Unsupervised classification of the northwestern European seas based on satellite altimetry data

From generating metrics representative of a wide region to saving costs by reducing the density of an observational network, the reasons to split the ocean into distinct regions are many. Traditionally, this has been done somewhat arbitrarily using the bathymetry and potentially some artificial latitude–longitude boundaries. We use an ensemble of Gaussian mixture models (GMMs, unsupervised classification) to separate the complex northwestern European coastal region into classes based on sea level variability observed by satellite altimetry. To reduce the dimensionality of the data, we perform a principal component analysis on 27 years of observations and use the spatial components as input for the GMM. The number of classes or mixture components is determined by locating the maximum of the silhouette score and by testing several models. We use an ensemble approach to increase the robustness of the classification and to allow the separation into more regions than a single GMM can achieve. We also vary the number of empirical orthogonal function (EOF) maps and show that more EOFs result in a more detailed classification. With three EOFs, the area is classified into four distinct regions delimited mainly by bathymetry. Adding more EOFs results in further subdivisions that resemble oceanic fronts. To achieve a more detailed separation, we use a model focused on smaller regions, specifically the Baltic Sea, North Sea, and the Norwegian Sea.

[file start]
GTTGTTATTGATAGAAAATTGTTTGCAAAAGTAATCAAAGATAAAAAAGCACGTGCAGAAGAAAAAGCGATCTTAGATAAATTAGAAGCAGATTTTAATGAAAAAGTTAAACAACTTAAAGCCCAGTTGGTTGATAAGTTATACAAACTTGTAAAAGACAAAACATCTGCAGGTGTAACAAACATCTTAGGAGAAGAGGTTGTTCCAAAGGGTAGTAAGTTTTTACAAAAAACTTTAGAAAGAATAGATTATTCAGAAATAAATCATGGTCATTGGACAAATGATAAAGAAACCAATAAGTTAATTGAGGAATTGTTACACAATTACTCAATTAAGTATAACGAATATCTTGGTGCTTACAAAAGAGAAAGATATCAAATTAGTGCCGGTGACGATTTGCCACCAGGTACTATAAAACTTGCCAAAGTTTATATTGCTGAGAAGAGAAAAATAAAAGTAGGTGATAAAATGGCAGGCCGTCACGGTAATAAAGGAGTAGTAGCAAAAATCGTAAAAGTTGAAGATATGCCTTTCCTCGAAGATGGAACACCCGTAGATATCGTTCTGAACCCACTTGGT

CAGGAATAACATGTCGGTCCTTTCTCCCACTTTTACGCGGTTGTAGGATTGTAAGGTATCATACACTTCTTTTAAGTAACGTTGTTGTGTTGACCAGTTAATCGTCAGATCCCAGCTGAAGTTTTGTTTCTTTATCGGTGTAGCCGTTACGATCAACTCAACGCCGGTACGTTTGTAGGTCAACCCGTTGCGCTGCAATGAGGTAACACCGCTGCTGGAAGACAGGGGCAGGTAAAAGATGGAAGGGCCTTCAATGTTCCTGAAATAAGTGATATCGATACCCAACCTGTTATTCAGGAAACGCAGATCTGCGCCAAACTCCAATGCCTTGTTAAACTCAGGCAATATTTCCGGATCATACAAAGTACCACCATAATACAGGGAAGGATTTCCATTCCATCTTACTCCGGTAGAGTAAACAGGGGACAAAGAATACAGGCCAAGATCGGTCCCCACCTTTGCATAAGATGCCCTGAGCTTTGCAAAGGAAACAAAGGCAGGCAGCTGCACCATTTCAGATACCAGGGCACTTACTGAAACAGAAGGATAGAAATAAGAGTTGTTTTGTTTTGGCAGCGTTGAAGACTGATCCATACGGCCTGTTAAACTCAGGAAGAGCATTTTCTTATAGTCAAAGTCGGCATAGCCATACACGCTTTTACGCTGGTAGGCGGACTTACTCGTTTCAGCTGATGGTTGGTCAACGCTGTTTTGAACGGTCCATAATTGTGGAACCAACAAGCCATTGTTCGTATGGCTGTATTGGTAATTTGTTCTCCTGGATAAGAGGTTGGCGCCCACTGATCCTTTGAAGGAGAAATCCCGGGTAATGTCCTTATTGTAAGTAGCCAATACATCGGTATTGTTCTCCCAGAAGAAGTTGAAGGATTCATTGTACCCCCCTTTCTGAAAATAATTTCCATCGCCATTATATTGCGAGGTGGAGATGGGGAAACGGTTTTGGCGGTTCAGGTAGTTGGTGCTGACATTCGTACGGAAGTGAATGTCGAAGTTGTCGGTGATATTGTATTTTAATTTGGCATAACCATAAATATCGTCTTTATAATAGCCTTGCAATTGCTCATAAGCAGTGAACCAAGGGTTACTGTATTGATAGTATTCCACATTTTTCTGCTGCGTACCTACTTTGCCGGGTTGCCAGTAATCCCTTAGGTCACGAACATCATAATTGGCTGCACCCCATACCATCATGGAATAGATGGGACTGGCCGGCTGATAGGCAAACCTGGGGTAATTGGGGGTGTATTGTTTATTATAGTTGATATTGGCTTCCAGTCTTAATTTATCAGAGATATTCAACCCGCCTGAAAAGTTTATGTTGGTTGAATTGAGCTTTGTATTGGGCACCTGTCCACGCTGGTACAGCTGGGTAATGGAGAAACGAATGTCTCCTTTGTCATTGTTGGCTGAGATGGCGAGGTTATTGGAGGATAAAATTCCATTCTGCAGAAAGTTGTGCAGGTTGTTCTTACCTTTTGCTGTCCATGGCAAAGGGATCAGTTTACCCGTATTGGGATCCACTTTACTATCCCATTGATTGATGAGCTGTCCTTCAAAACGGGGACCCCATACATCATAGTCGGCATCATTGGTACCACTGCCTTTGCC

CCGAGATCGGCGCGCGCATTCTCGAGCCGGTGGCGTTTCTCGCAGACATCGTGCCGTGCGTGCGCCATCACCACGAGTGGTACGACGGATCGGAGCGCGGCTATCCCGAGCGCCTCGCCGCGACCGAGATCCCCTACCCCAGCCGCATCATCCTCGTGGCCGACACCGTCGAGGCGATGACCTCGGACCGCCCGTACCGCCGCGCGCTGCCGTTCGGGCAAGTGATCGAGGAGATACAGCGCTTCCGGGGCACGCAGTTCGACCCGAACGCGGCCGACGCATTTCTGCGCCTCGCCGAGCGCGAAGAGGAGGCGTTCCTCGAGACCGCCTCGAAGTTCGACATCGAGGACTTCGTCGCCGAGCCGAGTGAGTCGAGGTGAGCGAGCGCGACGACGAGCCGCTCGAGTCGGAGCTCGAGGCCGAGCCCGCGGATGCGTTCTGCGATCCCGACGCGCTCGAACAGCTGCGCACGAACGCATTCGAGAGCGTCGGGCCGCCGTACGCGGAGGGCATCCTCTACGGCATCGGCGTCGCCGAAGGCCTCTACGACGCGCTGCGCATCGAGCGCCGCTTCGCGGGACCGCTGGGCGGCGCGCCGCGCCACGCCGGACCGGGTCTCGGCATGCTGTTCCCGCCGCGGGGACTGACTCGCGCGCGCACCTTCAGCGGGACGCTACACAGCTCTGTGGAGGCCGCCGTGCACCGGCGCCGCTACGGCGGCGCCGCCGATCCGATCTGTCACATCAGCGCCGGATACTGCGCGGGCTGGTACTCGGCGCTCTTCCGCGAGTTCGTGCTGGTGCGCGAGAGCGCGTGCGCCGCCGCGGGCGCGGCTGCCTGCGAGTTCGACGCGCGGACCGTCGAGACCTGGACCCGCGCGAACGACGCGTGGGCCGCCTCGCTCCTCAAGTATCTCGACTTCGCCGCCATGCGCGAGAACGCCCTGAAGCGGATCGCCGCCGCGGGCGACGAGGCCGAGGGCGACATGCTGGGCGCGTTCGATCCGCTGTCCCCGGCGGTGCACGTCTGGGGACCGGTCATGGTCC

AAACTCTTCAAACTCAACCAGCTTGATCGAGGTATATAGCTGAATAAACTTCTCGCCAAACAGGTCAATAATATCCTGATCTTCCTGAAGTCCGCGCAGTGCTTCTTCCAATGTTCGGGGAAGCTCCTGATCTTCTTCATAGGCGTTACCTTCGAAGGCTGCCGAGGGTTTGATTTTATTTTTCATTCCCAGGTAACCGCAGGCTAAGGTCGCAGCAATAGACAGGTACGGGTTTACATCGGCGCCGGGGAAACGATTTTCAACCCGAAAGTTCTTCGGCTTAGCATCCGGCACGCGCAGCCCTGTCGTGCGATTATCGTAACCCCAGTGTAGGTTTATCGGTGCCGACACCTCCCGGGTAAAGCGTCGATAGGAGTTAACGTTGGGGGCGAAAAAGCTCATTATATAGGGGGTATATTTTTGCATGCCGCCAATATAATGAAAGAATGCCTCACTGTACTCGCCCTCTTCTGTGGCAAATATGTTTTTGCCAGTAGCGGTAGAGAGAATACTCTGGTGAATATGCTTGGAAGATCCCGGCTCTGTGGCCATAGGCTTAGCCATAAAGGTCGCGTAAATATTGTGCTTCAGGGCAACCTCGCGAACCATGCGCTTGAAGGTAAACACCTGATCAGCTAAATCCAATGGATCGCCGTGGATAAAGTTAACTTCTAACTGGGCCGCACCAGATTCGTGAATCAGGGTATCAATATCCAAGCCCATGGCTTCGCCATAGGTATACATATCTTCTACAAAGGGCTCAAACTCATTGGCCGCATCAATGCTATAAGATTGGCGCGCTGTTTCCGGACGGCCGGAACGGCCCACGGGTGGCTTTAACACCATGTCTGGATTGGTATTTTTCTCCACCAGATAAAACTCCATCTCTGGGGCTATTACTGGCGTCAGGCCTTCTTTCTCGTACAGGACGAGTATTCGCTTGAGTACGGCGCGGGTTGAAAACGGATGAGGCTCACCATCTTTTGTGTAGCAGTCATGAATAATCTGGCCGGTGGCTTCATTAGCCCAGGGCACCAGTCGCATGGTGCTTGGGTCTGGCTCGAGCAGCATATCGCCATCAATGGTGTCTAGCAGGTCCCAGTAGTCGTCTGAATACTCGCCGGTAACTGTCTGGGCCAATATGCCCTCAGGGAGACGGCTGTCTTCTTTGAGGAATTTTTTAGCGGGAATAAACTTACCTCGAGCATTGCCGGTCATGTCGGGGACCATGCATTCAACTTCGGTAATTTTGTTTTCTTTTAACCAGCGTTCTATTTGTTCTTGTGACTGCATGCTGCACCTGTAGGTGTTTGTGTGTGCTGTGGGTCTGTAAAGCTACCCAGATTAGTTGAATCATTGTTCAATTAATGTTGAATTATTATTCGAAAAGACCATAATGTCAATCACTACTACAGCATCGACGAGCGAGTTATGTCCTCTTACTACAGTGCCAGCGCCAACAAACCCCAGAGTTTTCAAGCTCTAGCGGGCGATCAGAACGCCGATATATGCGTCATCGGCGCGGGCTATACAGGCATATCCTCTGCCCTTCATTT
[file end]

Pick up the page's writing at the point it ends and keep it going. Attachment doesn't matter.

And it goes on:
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Authors: Poropat, Lea, Jones, Dani ORCIDORCID record for Dani Jones, Thomas, Simon D.A. ORCIDORCID record for Simon D.A. Thomas, Heuzé, Céline

On this site: Dani Jones
20 February, 2024
Ocean Science / 20
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